It was a typical March afternoon at Stamford Bridge as the Blues hosted one of this season’s surprise packages and the visitors knew that victory could take them into the top four.
Chelsea started poorly against West Ham, as they wrung the changes with John Terry returning to the defence. The return of the skipper allowed Azpilicueta to move to left-back and saw Kenedy play in a more natural left wing position. West Ham, on the other hand, played with Antonio at right-back and started off the game well.
It was a game that Chelsea fans were slightly concerned about and rightly so. Manuel Lanzini gave the Hammers the lead early in the second half as he scored a pearler from 25 yards, although Thibaut Courtois really should have done more to stop the ball going over him from such a distance. The form of the Belgian is still a significant concern and Petr Cech’s presence seems to have allowed him to relax too much.
The second half saw Chelsea’s defence look as shaky as it has done all season, but they looked to have a threat down the left as Kenedy caused problems with his direct running and powerful physique. Loic Remy unsurprisingly looked short of match fitness and West Ham limited Chelsea to very few meaningful chances. It was just before half-time when Chelsea drew level as Cesc Fabregas perfectly placed a free-kick into the top left hand corner to give the Blues an undeserving sense of security at the interval.
Kenedy was replaced by the inconsistent Pedro at the break, which is unsurprising considering the number of minutes the Brazilian has had of late.
The arrival of Andy Carroll on the hour mark gave Chelsea a different challenge, with John Terry drooling at the prospect of endless aerial duels. Unfortunately, it wasn’t to be quite like that. Chelsea were caught out defensively once more and the Blues left a gaping hole down the inside-left channel for the pony-tailed target man to fire in at the near post. Petr Cech will have been wondering how he lost his place to Courtois, as the Belgian made another howler to let a relatively gentle shot in at the near post. Begovic, too, must be knocking on Hiddink’s door asking for a few minutes.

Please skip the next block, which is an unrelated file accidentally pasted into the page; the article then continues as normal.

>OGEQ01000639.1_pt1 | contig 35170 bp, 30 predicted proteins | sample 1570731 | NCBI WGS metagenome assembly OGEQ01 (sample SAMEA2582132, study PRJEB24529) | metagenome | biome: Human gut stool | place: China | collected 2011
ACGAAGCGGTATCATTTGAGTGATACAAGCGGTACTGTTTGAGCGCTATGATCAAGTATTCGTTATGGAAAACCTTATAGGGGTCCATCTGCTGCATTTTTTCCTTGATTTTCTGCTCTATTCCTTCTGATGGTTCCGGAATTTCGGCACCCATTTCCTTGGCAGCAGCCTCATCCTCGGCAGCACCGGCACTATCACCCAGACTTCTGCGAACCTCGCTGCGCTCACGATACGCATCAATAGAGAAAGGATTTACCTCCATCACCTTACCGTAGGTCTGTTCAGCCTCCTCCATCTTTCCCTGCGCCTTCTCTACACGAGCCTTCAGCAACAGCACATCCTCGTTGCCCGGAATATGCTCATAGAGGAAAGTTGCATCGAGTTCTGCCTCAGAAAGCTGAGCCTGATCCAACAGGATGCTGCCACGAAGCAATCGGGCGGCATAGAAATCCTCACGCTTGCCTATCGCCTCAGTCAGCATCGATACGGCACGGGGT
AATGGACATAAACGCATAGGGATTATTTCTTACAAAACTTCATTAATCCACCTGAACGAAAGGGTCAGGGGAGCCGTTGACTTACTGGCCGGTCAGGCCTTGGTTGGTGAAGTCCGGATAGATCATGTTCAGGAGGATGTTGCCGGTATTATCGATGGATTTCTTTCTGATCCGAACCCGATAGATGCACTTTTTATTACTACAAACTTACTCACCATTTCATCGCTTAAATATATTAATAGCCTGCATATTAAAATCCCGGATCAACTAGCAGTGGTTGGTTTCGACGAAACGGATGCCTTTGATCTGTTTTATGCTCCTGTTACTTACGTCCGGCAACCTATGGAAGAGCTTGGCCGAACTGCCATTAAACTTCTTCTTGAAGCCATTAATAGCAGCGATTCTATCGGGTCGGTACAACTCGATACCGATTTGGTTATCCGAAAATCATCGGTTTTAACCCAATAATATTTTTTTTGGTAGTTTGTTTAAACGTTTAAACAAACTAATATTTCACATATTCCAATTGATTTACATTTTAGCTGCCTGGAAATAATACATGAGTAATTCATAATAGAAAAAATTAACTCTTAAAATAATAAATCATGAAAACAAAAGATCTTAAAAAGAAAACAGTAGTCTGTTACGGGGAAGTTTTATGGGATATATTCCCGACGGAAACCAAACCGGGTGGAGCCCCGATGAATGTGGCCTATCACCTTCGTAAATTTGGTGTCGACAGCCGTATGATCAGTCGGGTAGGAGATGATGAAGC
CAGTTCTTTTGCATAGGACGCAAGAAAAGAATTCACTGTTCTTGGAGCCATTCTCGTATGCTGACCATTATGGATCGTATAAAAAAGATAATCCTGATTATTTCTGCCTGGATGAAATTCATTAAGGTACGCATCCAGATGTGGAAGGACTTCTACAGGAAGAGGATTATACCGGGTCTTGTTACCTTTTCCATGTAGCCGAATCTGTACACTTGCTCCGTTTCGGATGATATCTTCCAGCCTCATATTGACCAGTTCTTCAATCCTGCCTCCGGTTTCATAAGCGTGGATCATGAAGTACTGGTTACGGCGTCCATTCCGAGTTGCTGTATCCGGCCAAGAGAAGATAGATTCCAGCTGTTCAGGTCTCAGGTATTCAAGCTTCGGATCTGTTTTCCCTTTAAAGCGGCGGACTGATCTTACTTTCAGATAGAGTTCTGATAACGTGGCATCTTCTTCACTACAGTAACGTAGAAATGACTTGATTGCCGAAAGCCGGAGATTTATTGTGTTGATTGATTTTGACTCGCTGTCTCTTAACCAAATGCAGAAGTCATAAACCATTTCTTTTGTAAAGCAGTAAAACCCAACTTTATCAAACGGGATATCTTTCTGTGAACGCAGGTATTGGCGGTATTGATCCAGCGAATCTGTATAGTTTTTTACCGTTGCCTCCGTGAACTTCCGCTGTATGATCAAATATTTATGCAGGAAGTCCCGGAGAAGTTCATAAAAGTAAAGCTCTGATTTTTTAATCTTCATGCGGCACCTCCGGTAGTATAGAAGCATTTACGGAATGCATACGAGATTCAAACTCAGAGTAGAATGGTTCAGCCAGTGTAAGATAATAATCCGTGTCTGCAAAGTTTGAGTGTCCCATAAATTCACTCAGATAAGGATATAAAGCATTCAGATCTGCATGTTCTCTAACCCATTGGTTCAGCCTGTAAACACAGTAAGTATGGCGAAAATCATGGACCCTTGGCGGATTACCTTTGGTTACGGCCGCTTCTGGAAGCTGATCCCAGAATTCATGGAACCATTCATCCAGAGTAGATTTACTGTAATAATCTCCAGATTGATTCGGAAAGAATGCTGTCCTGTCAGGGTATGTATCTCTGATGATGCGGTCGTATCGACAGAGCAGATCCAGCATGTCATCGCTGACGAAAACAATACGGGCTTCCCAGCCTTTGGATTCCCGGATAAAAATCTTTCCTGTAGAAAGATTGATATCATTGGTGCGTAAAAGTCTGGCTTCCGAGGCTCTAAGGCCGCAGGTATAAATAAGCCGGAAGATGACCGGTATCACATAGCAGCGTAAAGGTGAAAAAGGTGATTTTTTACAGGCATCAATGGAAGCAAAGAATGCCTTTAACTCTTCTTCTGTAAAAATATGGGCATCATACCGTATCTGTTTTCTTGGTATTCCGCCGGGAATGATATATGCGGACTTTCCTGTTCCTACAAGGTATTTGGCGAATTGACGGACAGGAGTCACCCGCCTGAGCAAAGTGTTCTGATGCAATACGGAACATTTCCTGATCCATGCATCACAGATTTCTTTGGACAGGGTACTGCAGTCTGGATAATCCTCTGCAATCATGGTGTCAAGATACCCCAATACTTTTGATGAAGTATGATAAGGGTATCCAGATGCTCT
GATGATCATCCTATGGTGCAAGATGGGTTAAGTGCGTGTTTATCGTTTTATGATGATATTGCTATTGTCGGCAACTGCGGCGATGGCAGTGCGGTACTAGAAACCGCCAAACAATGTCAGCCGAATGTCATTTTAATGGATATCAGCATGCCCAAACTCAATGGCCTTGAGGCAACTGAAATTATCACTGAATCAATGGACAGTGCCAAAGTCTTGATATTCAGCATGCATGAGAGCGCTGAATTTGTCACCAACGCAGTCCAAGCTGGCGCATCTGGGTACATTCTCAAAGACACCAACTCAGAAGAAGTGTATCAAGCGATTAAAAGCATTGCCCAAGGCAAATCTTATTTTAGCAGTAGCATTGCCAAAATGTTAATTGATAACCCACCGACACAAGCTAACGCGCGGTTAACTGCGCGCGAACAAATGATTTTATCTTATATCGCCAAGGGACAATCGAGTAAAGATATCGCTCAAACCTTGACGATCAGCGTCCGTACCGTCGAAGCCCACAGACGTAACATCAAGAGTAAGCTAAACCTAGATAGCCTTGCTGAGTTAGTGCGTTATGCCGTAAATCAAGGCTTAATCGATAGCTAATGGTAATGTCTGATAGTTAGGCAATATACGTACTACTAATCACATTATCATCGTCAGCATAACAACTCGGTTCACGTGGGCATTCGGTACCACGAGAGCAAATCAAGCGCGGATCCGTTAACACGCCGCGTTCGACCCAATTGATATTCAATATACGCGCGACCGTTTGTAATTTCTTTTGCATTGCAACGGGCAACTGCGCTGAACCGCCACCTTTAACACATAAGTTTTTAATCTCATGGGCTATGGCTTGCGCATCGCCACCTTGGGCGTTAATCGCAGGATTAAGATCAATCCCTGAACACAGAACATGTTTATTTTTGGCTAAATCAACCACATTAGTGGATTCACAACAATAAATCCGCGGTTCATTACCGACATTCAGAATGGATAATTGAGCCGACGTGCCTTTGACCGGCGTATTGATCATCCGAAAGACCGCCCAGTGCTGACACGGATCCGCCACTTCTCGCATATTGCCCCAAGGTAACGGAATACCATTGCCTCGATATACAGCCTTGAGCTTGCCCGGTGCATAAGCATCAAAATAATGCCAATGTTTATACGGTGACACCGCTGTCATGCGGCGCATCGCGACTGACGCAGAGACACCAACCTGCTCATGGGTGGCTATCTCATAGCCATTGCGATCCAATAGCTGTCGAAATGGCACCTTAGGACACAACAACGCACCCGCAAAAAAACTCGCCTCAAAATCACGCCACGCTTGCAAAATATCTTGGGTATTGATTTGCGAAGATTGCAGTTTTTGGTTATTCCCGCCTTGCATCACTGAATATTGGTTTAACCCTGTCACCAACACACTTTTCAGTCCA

The Irons’ top four charge will be strong if they can continue to face sides who have such a lacklustre defensive approach as Chelsea.
One positive for the Blues was the arrival of the in-form Bertrand Traore. Within minutes of coming on the forward had a shout for a handball – albeit as optimistic as you could imagine – and he looked lively from the minute he was brought on.
Once Chelsea had gone behind, it was a sit back and attack approach from West Ham. A sharp bicycle kick gave Adrian a scare but chances were by no means clear cut as the Blues dominated possession without creating a great deal. For the large part Chelsea looked toothless without the snarling Diego Costa and the Blues are a far cry from the side that cantered to the league title just under 12 months ago.
Ruben Loftus-Cheek, or boy wonder as he is called by some adoring fans, changed it all late on. As he was brought on for a late cameo, the double barrelled talent was taken down for a penalty in the dying embers of normal time and Cesc Fabregas coolly slotted the ball into the corner before celebrating like a man who believed in a Manchester City-esque comeback.
A late free-kick for the Hammers threatened to provide a final twist, but the game finished in a draw that left neither side with much advantage in their respective European pushes.